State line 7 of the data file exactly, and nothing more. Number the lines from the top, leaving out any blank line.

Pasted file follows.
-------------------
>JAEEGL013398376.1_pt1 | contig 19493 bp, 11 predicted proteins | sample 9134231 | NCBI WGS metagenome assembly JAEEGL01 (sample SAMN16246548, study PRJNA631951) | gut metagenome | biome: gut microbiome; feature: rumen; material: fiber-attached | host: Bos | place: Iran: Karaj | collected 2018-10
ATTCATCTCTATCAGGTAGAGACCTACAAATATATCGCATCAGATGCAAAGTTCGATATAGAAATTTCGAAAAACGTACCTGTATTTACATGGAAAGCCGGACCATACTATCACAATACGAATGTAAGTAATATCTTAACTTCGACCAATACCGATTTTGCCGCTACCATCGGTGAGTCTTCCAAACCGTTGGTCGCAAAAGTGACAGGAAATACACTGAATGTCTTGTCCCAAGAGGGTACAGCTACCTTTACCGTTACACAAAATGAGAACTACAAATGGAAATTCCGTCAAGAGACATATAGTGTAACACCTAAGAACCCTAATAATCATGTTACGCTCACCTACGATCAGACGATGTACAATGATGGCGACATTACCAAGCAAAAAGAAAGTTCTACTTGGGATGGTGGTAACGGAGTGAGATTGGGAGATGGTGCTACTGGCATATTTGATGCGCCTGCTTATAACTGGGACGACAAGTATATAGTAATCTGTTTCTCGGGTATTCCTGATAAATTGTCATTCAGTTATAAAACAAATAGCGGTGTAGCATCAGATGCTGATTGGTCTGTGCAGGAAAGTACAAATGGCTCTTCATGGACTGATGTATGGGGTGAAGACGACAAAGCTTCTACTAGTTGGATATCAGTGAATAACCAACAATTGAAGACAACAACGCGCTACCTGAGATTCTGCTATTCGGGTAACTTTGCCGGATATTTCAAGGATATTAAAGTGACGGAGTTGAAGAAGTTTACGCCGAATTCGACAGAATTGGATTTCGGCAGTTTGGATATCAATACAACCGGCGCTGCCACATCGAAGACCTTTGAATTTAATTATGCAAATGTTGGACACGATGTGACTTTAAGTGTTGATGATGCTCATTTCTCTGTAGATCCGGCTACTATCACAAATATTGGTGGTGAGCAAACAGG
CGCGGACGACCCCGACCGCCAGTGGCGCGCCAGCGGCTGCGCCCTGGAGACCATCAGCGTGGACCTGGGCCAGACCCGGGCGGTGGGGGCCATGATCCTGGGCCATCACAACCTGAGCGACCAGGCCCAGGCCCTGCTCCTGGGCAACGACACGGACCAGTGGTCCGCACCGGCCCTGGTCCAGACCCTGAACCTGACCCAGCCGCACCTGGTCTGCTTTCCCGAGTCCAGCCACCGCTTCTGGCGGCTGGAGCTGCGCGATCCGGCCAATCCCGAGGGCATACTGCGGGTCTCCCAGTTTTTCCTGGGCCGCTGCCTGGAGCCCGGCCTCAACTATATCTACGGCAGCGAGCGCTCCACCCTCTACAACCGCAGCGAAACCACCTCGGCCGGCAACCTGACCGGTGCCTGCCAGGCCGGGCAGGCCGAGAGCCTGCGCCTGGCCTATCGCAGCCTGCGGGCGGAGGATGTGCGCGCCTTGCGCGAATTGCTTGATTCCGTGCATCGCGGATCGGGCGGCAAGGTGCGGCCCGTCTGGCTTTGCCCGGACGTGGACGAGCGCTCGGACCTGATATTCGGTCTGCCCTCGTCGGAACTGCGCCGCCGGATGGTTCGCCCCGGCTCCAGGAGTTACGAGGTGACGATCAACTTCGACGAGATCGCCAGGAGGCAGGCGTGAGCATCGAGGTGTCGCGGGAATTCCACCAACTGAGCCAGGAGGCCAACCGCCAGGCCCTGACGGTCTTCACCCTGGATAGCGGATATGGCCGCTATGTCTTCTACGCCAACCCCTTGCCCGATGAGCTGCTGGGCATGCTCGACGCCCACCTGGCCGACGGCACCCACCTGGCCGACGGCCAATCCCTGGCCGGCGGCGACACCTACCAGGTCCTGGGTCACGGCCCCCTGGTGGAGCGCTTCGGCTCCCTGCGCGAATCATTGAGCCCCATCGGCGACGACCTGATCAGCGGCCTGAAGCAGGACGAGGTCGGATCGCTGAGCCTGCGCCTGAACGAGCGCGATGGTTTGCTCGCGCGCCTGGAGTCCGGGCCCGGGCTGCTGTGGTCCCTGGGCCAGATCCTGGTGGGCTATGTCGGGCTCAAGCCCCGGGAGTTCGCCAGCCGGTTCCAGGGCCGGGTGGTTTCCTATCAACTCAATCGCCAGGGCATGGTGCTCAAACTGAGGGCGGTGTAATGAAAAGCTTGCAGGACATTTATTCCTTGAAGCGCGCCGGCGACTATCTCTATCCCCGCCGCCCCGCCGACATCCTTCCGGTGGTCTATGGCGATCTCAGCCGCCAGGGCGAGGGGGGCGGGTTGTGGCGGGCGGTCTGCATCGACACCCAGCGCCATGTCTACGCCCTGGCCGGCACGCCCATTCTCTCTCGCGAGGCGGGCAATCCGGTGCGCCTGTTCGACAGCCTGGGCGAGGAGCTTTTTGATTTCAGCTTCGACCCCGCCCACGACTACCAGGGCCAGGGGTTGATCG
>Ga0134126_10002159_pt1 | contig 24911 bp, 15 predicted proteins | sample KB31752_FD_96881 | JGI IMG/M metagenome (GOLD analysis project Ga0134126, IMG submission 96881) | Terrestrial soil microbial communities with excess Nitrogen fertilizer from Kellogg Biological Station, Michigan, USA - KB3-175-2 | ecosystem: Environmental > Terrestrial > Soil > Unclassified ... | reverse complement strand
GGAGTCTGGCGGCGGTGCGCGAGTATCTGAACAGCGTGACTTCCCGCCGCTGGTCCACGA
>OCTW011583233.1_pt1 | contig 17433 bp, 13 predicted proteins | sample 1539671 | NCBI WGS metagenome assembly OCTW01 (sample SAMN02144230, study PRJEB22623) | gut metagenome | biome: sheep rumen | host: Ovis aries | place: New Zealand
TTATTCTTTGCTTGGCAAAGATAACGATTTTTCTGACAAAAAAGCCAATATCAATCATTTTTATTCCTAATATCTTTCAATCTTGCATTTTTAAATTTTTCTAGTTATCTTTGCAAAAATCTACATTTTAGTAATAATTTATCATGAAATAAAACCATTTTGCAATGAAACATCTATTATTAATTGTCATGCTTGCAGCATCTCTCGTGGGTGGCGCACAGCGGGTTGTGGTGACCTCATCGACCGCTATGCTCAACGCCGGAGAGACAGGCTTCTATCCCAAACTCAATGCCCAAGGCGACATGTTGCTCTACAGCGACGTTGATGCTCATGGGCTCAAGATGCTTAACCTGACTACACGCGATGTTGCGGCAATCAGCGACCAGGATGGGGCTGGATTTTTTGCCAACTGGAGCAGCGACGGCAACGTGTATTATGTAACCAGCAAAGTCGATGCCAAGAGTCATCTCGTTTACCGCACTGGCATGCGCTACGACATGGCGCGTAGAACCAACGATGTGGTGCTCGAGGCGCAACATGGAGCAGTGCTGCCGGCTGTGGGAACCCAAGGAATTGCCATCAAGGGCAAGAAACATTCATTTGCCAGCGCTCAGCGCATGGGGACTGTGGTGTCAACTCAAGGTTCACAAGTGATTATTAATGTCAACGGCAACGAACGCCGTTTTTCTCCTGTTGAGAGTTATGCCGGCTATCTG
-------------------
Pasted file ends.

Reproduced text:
TTATTCTTTGCTTGGCAAAGATAACGATTTTTCTGACAAAAAAGCCAATATCAATCATTTTTATTCCTAATATCTTTCAATCTTGCATTTTTAAATTTTTCTAGTTATCTTTGCAAAAATCTACATTTTAGTAATAATTTATCATGAAATAAAACCATTTTGCAATGAAACATCTATTATTAATTGTCATGCTTGCAGCATCTCTCGTGGGTGGCGCACAGCGGGTTGTGGTGACCTCATCGACCGCTATGCTCAACGCCGGAGAGACAGGCTTCTATCCCAAACTCAATGCCCAAGGCGACATGTTGCTCTACAGCGACGTTGATGCTCATGGGCTCAAGATGCTTAACCTGACTACACGCGATGTTGCGGCAATCAGCGACCAGGATGGGGCTGGATTTTTTGCCAACTGGAGCAGCGACGGCAACGTGTATTATGTAACCAGCAAAGTCGATGCCAAGAGTCATCTCGTTTACCGCACTGGCATGCGCTACGACATGGCGCGTAGAACCAACGATGTGGTGCTCGAGGCGCAACATGGAGCAGTGCTGCCGGCTGTGGGAACCCAAGGAATTGCCATCAAGGGCAAGAAACATTCATTTGCCAGCGCTCAGCGCATGGGGACTGTGGTGTCAACTCAAGGTTCACAAGTGATTATTAATGTCAACGGCAACGAACGCCGTTTTTCTCCTGTTGAGAGTTATGCCGGCTATCTG